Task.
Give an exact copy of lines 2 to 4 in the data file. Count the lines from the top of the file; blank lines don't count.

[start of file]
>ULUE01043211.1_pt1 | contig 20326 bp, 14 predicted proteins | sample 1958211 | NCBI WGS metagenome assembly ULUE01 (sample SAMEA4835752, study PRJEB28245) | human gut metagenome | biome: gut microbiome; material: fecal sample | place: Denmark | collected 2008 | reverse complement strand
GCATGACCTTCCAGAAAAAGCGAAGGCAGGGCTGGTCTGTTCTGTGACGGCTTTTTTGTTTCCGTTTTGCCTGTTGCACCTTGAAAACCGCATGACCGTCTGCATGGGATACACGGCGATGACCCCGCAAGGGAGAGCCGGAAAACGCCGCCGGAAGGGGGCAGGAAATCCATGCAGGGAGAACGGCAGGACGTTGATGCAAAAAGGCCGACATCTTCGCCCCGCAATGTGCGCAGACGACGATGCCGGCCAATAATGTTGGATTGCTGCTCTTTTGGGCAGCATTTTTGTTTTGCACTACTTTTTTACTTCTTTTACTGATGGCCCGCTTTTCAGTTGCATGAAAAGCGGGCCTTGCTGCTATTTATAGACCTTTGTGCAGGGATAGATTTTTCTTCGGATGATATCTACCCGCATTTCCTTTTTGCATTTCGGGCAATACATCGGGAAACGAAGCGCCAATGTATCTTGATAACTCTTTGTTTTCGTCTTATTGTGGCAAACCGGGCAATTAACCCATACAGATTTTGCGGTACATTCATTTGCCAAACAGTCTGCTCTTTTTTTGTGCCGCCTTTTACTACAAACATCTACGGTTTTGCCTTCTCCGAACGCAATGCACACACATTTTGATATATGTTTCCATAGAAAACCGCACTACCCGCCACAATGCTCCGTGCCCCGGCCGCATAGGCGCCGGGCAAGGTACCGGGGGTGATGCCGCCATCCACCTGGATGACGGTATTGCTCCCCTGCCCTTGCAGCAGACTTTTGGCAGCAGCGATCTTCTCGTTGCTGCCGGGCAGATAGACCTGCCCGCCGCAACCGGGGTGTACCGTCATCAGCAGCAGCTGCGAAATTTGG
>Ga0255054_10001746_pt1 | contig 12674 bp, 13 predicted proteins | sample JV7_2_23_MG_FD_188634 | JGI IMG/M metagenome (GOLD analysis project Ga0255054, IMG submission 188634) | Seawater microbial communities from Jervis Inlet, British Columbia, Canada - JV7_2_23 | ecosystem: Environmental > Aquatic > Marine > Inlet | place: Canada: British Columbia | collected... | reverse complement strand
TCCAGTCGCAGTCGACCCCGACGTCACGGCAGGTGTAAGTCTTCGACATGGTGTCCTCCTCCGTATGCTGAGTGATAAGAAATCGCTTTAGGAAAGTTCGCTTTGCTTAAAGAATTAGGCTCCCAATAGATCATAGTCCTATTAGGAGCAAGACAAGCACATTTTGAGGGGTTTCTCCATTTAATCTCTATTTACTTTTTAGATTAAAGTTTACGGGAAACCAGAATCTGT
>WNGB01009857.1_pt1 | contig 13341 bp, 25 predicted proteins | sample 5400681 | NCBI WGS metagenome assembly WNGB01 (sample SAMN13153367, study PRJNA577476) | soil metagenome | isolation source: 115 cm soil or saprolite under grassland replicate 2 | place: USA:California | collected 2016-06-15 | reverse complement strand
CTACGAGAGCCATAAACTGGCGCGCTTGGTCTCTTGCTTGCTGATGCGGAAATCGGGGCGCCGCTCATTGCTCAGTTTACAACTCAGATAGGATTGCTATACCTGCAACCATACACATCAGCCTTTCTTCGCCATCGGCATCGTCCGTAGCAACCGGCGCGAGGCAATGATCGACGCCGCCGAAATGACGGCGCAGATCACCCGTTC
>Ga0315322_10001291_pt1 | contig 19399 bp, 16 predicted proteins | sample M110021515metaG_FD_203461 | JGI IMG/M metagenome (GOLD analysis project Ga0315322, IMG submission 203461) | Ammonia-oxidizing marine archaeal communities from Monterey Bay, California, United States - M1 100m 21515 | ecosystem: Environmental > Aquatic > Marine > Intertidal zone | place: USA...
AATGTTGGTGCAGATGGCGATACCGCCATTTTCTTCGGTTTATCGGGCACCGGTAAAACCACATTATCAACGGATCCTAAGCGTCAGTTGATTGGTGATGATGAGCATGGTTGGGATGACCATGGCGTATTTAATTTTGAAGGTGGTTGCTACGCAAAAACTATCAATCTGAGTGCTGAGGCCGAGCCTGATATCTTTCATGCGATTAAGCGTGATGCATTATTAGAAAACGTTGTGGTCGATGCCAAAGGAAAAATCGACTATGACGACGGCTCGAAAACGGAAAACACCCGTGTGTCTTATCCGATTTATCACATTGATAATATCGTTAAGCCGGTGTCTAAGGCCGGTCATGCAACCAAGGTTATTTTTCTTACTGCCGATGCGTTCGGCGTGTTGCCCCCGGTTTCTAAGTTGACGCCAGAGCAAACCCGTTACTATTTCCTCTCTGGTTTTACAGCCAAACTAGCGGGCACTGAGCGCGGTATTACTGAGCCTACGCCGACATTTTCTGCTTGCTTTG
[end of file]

GCATGACCTTCCAGAAAAAGCGAAGGCAGGGCTGGTCTGTTCTGTGACGGCTTTTTTGTTTCCGTTTTGCCTGTTGCACCTTGAAAACCGCATGACCGTCTGCATGGGATACACGGCGATGACCCCGCAAGGGAGAGCCGGAAAACGCCGCCGGAAGGGGGCAGGAAATCCATGCAGGGAGAACGGCAGGACGTTGATGCAAAAAGGCCGACATCTTCGCCCCGCAATGTGCGCAGACGACGATGCCGGCCAATAATGTTGGATTGCTGCTCTTTTGGGCAGCATTTTTGTTTTGCACTACTTTTTTACTTCTTTTACTGATGGCCCGCTTTTCAGTTGCATGAAAAGCGGGCCTTGCTGCTATTTATAGACCTTTGTGCAGGGATAGATTTTTCTTCGGATGATATCTACCCGCATTTCCTTTTTGCATTTCGGGCAATACATCGGGAAACGAAGCGCCAATGTATCTTGATAACTCTTTGTTTTCGTCTTATTGTGGCAAACCGGGCAATTAACCCATACAGATTTTGCGGTACATTCATTTGCCAAACAGTCTGCTCTTTTTTTGTGCCGCCTTTTACTACAAACATCTACGGTTTTGCCTTCTCCGAACGCAATGCACACACATTTTGATATATGTTTCCATAGAAAACCGCACTACCCGCCACAATGCTCCGTGCCCCGGCCGCATAGGCGCCGGGCAAGGTACCGGGGGTGATGCCGCCATCCACCTGGATGACGGTATTGCTCCCCTGCCCTTGCAGCAGACTTTTGGCAGCAGCGATCTTCTCGTTGCTGCCGGGCAGATAGACCTGCCCGCCGCAACCGGGGTGTACCGTCATCAGCAGCAGCTGCGAAATTTGG
>Ga0255054_10001746_pt1 | contig 12674 bp, 13 predicted proteins | sample JV7_2_23_MG_FD_188634 | JGI IMG/M metagenome (GOLD analysis project Ga0255054, IMG submission 188634) | Seawater microbial communities from Jervis Inlet, British Columbia, Canada - JV7_2_23 | ecosystem: Environmental > Aquatic > Marine > Inlet | place: Canada: British Columbia | collected... | reverse complement strand
TCCAGTCGCAGTCGACCCCGACGTCACGGCAGGTGTAAGTCTTCGACATGGTGTCCTCCTCCGTATGCTGAGTGATAAGAAATCGCTTTAGGAAAGTTCGCTTTGCTTAAAGAATTAGGCTCCCAATAGATCATAGTCCTATTAGGAGCAAGACAAGCACATTTTGAGGGGTTTCTCCATTTAATCTCTATTTACTTTTTAGATTAAAGTTTACGGGAAACCAGAATCTGT